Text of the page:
People v. Hupp

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[Crim. No. 557. Fourth Dist. Nov. 22, 1943.]

THE PEOPLE, Respondent, v. EVERETT HUPP, Appellant.


J. M. Lopes for Appellant.

Robert W. Kenny, Attorney General, and David K. Lener, Deputy Attorney General, for Respondent.



This is an appeal from a judgment pronounced upon defendant after he had been found guilty of assault with a deadly weapon, with one prior conviction of a felony which he admitted.

The sole question for consideration is whether or not the evidence is sufficient to support the verdict and judgment. Defendant argues that he was only guilty of the misdemeanor defined in section 417 of the Penal Code but not of the felony denounced by section 245 of that code.

The defendant argues that the complaining witnesses attempted to enter his home to arrest him without a warrant; that they were trespassers on his property and that he had the lawful right to protect his property with such amount of force, short of homicide, as might have been necessary to prevent the unlawful invasion of his domicile. (People v. Ross, 19 Cal. App. 469 [126 P. 375]; People v. Hubbard, 64 Cal. App. 27 [220 P. 315]; 3 Cal.Jur. 210.)

A decision of this question requires a review of the evidence in the case to determine if the complaining witnesses were trespassers on defendant's property.

At all times material here, C. H. Hickman and O. M. Sasseen were police officers of the city of Visalia. On the late afternoon of May 15, 1942, Officer Hickman saw defendant in a tavern in Visalia. Defendant was drunk, quarrelsome and invited the bartender to go outside and fight. Officer Hickman told defendant to go home or he would lock him up.

Later in the evening the two officers were patroling the streets of Visalia in a police car. At about 7:40 o'clock they received a radio call ordering them to go to defendant's house to investigate a disturbance. They were informed that defendant, armed with a shotgun, had chased his son-in-law down the street and had threatened his family.

The two officers went to defendant's house. As officer [61 Cal. App. 2d 449] Sasseen reached the top of the steps leading to the porch, defendant appeared in the front doorway with a loaded shotgun in his hands which he pointed at Sasseen, saying, after he found out there was no warrant issued for his arrest, "Don't come any further or I will kill you." Sasseen jumped down from the porch and Hickman quieted defendant and placed him under arrest. The officers had seen defendant's wife crawling under the house with a small child in her arms.

The cause of the radio call to the officers was a report at the police station by defendant's daughter and son-in-law to the effect that defendant had chased his son-in-law down the street, threatening him; that he sent for his shotgun with which he was going to prevent his son-in-law and daughter from reporting the affair to the police.

There is evidence to the effect that before the two officers reached his house defendant had armed himself with his shotgun, had loaded it, stating that he was going to shoot the "cops" and save one shell for his wife.

It seems to be the theory of defendant that as the officers had no warrant for his arrest they were trespassers on his property; that he had the right to repel their invasion by any means short of homicide.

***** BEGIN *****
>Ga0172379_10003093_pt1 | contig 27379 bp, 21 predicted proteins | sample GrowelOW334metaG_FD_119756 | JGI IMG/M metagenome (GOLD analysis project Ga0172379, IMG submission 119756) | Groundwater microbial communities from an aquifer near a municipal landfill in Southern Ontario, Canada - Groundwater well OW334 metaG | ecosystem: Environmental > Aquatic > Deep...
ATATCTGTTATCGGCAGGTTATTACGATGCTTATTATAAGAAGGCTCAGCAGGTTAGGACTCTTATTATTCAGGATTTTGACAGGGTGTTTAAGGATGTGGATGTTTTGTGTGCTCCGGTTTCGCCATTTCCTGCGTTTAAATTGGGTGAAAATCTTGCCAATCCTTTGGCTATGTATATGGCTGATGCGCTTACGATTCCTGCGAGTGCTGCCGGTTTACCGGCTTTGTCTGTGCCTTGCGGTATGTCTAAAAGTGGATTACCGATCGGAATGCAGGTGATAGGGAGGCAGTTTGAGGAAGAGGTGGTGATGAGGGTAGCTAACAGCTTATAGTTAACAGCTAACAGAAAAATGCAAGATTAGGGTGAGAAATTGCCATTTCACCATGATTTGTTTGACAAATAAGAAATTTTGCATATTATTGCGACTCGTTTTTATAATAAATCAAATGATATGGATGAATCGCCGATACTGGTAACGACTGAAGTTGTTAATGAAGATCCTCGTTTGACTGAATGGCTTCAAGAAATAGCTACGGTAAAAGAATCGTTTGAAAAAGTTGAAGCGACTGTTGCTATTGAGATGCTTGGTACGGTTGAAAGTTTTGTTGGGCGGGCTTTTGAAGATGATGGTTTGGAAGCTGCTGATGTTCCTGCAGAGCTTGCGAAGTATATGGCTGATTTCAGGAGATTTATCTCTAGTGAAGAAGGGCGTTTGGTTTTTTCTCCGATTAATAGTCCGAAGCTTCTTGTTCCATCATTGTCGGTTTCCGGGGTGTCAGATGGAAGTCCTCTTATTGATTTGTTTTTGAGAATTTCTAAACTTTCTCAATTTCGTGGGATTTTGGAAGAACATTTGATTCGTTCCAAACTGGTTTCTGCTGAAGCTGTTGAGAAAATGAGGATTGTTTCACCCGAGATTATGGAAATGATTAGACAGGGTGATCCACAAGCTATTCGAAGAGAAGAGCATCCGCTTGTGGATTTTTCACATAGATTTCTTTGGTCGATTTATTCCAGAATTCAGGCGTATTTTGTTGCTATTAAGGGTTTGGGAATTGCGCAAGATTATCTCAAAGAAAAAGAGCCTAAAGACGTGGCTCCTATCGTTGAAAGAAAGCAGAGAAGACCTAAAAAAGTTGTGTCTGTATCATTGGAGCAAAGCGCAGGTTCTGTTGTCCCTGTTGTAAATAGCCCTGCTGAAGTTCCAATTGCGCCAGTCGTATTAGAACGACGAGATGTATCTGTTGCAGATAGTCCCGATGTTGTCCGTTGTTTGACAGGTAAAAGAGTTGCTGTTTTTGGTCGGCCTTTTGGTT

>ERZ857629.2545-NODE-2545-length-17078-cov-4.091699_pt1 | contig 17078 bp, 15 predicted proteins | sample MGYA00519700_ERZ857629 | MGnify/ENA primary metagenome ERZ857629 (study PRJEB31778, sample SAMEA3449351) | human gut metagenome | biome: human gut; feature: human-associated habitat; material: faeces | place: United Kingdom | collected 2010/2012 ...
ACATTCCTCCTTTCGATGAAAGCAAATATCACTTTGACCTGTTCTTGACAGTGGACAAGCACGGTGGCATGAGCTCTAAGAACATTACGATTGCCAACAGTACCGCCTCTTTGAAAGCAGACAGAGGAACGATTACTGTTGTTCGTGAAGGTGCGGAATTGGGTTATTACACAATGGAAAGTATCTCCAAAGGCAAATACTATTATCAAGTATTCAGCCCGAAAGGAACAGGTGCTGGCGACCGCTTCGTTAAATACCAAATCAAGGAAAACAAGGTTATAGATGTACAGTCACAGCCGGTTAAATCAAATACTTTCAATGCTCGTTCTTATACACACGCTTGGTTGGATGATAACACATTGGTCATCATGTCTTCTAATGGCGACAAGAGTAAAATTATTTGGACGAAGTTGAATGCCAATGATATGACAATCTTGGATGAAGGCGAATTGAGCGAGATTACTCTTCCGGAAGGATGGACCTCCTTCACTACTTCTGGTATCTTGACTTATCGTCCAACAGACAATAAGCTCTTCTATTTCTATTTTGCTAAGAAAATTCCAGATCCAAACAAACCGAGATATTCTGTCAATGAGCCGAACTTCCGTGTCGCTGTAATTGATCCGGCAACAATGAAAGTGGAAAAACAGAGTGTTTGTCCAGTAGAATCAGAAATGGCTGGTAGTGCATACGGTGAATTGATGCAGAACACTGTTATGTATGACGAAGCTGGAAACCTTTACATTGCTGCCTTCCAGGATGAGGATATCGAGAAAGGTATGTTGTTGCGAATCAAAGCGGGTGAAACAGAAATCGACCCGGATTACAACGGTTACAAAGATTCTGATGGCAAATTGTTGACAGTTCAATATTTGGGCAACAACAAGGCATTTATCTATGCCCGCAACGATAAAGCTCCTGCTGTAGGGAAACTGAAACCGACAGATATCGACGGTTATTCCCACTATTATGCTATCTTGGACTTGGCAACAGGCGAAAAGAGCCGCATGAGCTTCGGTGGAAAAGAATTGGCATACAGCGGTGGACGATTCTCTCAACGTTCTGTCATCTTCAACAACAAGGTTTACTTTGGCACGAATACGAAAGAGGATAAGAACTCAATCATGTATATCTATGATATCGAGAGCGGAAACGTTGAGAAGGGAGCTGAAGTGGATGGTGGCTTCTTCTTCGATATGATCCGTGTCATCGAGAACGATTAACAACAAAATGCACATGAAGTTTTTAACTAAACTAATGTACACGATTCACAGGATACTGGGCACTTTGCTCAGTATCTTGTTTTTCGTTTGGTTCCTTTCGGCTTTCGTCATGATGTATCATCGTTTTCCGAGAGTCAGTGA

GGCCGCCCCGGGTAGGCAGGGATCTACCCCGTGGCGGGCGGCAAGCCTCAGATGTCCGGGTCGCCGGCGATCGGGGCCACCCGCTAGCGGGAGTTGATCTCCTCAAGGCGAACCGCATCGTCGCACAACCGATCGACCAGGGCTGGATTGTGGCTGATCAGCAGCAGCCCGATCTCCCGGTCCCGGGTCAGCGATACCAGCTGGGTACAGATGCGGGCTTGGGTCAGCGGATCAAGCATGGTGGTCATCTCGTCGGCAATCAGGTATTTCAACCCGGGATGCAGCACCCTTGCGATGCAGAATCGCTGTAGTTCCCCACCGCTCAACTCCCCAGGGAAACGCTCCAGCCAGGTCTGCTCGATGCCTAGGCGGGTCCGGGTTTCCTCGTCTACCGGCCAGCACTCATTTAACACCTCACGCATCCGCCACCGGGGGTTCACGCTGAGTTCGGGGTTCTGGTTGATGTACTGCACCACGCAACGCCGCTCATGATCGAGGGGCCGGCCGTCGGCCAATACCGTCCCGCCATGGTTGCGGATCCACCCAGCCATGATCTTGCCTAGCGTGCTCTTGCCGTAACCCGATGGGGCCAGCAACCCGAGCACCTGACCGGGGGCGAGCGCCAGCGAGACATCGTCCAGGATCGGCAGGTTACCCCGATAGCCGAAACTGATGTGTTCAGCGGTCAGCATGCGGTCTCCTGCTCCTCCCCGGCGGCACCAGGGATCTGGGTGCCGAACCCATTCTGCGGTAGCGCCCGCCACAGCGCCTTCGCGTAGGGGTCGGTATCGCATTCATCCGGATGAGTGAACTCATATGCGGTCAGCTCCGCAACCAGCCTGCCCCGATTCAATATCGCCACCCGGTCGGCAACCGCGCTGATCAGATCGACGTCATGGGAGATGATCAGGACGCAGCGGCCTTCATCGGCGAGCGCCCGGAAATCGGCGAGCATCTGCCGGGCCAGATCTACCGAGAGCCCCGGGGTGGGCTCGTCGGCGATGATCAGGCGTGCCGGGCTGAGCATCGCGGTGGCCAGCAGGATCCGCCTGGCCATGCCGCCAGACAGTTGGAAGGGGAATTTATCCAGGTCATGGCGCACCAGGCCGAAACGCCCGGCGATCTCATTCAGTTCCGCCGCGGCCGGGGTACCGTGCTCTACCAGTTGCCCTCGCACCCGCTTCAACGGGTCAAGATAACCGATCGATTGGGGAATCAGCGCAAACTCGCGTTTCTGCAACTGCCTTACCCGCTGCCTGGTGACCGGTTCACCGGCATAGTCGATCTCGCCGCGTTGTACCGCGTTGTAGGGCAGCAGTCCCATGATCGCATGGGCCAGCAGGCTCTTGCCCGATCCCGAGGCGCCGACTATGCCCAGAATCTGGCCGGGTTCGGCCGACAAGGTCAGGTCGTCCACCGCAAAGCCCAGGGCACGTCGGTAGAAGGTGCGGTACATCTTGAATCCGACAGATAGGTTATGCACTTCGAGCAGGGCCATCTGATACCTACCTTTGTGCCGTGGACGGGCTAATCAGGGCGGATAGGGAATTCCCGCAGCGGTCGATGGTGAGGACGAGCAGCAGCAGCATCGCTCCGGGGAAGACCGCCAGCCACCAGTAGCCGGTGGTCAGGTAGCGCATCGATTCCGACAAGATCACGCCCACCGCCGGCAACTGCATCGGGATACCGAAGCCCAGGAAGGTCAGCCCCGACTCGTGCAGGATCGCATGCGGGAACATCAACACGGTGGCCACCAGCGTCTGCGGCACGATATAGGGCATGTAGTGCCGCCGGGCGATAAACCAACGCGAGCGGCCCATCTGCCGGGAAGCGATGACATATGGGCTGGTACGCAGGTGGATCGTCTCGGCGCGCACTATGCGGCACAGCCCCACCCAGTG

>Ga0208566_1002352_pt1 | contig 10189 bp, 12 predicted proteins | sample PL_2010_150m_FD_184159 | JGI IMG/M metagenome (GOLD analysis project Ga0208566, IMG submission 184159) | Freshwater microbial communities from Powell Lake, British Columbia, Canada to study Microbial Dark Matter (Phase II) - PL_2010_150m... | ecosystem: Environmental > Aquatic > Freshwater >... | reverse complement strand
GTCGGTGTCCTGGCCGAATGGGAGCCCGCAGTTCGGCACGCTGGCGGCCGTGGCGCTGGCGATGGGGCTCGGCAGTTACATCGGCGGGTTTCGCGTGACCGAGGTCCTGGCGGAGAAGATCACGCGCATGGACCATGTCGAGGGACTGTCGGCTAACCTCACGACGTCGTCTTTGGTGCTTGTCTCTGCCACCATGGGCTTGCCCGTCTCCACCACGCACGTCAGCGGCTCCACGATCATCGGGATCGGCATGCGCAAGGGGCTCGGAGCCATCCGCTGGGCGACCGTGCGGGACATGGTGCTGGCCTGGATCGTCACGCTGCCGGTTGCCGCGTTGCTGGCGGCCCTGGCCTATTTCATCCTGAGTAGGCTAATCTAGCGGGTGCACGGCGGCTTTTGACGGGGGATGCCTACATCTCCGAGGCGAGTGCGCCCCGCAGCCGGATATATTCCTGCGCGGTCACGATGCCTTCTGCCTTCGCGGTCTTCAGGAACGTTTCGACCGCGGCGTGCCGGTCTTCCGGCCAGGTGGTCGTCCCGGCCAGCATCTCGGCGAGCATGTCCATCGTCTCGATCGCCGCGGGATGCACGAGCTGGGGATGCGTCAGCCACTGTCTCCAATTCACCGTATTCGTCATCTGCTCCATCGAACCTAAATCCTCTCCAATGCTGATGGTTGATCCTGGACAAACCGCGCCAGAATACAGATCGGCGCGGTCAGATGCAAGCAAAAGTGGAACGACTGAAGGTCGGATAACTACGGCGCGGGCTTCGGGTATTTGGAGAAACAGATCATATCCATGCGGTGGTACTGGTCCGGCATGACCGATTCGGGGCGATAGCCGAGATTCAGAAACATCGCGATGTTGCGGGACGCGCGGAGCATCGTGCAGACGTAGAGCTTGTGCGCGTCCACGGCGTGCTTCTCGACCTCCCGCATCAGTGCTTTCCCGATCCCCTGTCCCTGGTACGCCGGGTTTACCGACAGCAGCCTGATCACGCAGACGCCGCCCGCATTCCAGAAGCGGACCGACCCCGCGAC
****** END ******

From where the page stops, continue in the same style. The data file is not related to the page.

An officer has the right to arrest a person at night without a warrant where there is reasonable cause to believe that he has committed a felony. (Sec. 836, Pen. Code.)

[1] It is a generally accepted rule that where, at night, a peace officer has possession of facts which would cause an ordinarily reasonable and prudent person to entertain an honest and strong suspicion that another had committed a felony, the officer may arrest such person without a warrant. (People v. Kilvington, 104 Cal. 86 [37 P. 799, 43 Am.St.Rep. 73].) The question of reasonable and probable cause for the belief must be measured by the facts presented to the officer at the time he is required to act. For a detailed discussion of facts sufficient to justify such reasonable belief, see: People v. Kilvington, supra; Michel v. Smith, 188 Cal. 199 [205 P. 113]; Bate v. Jolin, 206 Cal. 504 [274 P. 971]; People v. Gays, 54 Cal. App. 460 [202 P. 43]; Murphy v. Murray, 74 Cal. App. 726 [241 P. 938].

[2] We can entertain no doubt of the sufficiency of the facts made known to the officers to justify their strong suspicion [61 Cal. App. 2d 450] that a felony had been committed by defendant. Complaint had been made to their superiors by the daughter and son-in-law of defendant. The facts of this complaint were communicated to them in the regular course by their superior who ordered them to investigate the charges. It became their duty to do so as it is the duty of peace officers not only to make arrests for the commission of crime but to prevent the commission of additional crimes and protect the lives of citizens. Under these instructions they proceeded to defendant's residence, not necessarily to arrest him, but to investigate and act on the results of such investigation. One of the officers walked up the steps to the porch where he was met by defendant, armed with a loaded shotgun, who threatened the officer's life. One officer had seen defendant drunk, quarrelsome, and trying to engage in a fight a short time earlier. They saw defendant's wife crawling under the house with a child in her arms. They had been told by responsible authority that defendant was armed and had threatened his son-in-law. Under such circumstances the officers did nothing but their duty and showed creditable restraint in performing it. The argument that they were trespassers and that defendant could resist the trespass by any means short of homicide is entirely without merit.

The judgment is affirmed.

Barnard, P. J., and Griffin, J., concurred.

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